How a lie about George Soros and the migrant caravan multiplied online
This is the life of a lie.
Three weeks ago, a caravan of Hondurans began walking nearly 2,000 miles to the United States. Their ranks grew as they inched north and, along with them, falsehoods grew, too. But one stands out: a conspiracy theory that liberal billionaire George Soros, a Jewish immigrant, is paying the migrants to make the journey – or even orchestrating it.
Members of Congress and the president’s son both repeated it. Conservative celebrities, too.
It also may have resonated in darker places. Cesar Sayoc, the man charged with mailing pipe bombs to Soros and other prominent critics of President Donald Trump, dwelled at length online about conspiracy theories involving the Hungarian-American philanthropist. Robert Bowers, charged with killing 11 people worshiping in a Pittsburgh synagogue on Saturday, used his social media accounts to post extensively about the caravan, including circulating an image of refugees in Guatemala purportedly climbing into a truck with a Star of David on the side.
But it began with a handful of posts in the caravan’s early days.
One of the first was from a North Carolina writer who goes by the screen name “lorettatheprole.” Loretta Malakie has more than 6,000 followers on Twitter, to whom she directs frequent posts about “white genocide,” Jews and the “invading force” approaching the border.
On Oct. 14, Malakie posted a link to an article about the caravan, with a single word of commentary: “Soros.”
That same day, identical posts appeared over the course of 20 minutes in six pro-Trump Facebook groups. Combined, those six groups had 165,000 members. A user who gave the name Philip Balzano, a Trump supporter from Chicago, wrote to the Trump Train group: “Here Comes ANOTHER Group of Paid for New Demoncratic Voters Just in Time for the Primaries... The Financier aka ‘Win at All Costs’ ‘Never Let a Good Crisis Go to Waste’ the Evil George Soros and His 140+ Orgs, Should Be Classified as Terrorist and Terrorist Orgs.”
Malakie declined to comment, though on Twitter she panned the USA TODAY reporter who called her as “evil.” Balzano did not respond to an interview request sent through Facebook.
The Soros theory was not new – it had made the rounds during previous caravans in the spring and again in August. In fact, one Facebook user posting in October provided as evidence a video of Glenn Beck discussing the spring caravan’s alleged connections to Soros.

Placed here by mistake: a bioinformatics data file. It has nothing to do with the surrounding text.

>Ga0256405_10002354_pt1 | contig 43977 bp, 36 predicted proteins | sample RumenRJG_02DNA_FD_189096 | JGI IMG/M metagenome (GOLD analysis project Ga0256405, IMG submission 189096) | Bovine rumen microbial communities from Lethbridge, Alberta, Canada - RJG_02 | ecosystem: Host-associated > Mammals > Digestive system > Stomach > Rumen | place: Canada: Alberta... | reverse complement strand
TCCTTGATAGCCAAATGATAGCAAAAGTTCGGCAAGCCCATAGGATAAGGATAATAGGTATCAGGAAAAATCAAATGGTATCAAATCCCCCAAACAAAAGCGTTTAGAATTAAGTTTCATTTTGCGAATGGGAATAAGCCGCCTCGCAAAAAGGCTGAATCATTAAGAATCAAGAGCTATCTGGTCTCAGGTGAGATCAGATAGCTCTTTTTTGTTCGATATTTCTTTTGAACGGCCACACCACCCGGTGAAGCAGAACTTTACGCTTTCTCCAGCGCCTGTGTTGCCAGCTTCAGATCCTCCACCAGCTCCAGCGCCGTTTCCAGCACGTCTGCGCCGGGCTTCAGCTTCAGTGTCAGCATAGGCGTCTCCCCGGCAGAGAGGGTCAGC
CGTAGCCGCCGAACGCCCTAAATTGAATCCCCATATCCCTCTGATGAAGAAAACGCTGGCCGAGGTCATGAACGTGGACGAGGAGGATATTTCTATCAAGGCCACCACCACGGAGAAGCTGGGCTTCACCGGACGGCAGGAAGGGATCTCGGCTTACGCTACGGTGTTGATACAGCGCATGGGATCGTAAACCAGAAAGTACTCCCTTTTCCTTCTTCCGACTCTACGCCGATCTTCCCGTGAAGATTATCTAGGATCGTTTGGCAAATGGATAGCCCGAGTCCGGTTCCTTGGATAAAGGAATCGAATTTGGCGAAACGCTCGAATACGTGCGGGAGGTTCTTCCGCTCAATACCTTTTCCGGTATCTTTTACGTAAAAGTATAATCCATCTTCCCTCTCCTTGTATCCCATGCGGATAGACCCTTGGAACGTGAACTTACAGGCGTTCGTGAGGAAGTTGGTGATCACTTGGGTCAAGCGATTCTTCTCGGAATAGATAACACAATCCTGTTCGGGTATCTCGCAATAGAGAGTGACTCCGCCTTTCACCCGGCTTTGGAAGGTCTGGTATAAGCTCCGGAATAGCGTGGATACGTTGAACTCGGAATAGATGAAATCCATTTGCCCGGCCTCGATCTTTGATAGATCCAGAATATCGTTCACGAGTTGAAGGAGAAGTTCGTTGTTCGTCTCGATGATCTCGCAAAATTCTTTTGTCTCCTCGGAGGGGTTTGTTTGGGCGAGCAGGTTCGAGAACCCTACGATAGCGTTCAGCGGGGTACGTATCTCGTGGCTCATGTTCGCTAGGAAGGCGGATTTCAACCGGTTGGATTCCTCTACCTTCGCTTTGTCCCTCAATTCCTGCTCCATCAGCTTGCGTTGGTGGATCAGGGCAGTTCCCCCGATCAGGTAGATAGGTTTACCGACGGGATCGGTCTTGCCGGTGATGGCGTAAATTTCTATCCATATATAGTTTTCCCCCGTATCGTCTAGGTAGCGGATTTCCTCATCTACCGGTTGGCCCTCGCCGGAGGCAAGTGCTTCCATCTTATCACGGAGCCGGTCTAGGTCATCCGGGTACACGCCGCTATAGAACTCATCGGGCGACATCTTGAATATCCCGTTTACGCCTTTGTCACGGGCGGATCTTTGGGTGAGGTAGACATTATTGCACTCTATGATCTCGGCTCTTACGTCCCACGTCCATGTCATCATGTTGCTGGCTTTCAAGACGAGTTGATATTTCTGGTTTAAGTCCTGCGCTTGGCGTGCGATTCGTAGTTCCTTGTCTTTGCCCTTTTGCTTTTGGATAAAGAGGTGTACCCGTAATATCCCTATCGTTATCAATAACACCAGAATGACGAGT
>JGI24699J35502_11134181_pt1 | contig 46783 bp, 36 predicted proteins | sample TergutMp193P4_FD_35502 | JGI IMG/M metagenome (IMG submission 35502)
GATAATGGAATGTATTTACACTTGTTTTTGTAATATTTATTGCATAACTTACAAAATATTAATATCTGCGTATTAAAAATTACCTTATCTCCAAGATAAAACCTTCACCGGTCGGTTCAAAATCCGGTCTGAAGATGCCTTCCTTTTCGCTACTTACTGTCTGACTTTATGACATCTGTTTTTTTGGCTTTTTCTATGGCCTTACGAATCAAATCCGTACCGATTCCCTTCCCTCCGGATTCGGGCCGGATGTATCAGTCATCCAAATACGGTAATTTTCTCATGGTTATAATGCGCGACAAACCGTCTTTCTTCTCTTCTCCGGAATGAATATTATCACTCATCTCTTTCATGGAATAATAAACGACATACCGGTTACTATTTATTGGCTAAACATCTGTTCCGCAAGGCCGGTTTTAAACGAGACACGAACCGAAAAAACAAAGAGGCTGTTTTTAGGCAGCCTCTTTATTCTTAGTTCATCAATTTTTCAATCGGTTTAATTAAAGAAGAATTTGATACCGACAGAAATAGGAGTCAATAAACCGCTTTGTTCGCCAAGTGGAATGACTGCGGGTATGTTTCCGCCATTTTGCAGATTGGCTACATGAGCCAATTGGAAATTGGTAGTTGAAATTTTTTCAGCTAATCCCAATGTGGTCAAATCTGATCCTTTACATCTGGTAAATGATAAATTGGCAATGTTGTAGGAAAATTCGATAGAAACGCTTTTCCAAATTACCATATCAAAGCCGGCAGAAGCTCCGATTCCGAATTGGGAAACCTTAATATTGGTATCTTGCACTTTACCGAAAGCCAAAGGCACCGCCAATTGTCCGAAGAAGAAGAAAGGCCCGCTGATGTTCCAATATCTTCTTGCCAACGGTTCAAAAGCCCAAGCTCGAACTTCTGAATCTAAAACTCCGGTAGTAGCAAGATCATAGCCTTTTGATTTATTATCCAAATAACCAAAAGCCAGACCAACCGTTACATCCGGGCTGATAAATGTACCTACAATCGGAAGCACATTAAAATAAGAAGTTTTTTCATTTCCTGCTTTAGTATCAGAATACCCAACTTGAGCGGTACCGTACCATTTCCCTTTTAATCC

This time, though, the theory snowballed, gaining political purchase as the caravan became a flashpoint in the final weeks of a contentious midterm campaign.
“It’s really significant how these memes can go from feverswamp-ish places to be amplified by lawmakers, even the president," said David Carroll, associate professor at The New School's Parsons School of Design in New York. “From there, the impact on world events can’t be underestimated.”
Lies, of course, are not new either. But social media can turn a breeze into a hurricane. It carried this falsehood to millions with a few taps on a screen. It also left a distinct trail that makes it possible to follow how lies spread and who told them, a map of their trajectory from the darker corners of the internet to the political mainstream.
USA TODAY followed that path by examining tens of thousands of social media posts on three major mainstream social media sites: Twitter, Facebook and Reddit.
Over the next three days, a few louder social media voices weighed in. By Oct. 16 – four days after the caravan departed – the combined following of accounts mentioning both Soros and the caravan had reached 2 million, still a pebble in the flood tide of social media. (The total includes some duplicates because people follow more than one account.)
On Twitter, someone with the username “LibertyBell1000” warned about 42,000 followers that Soros had “manufactured yet another immigrant caravan ‘crisis.’ ” Another, using the name “WhoWolfe,” asked “Anybody else think Soros and t...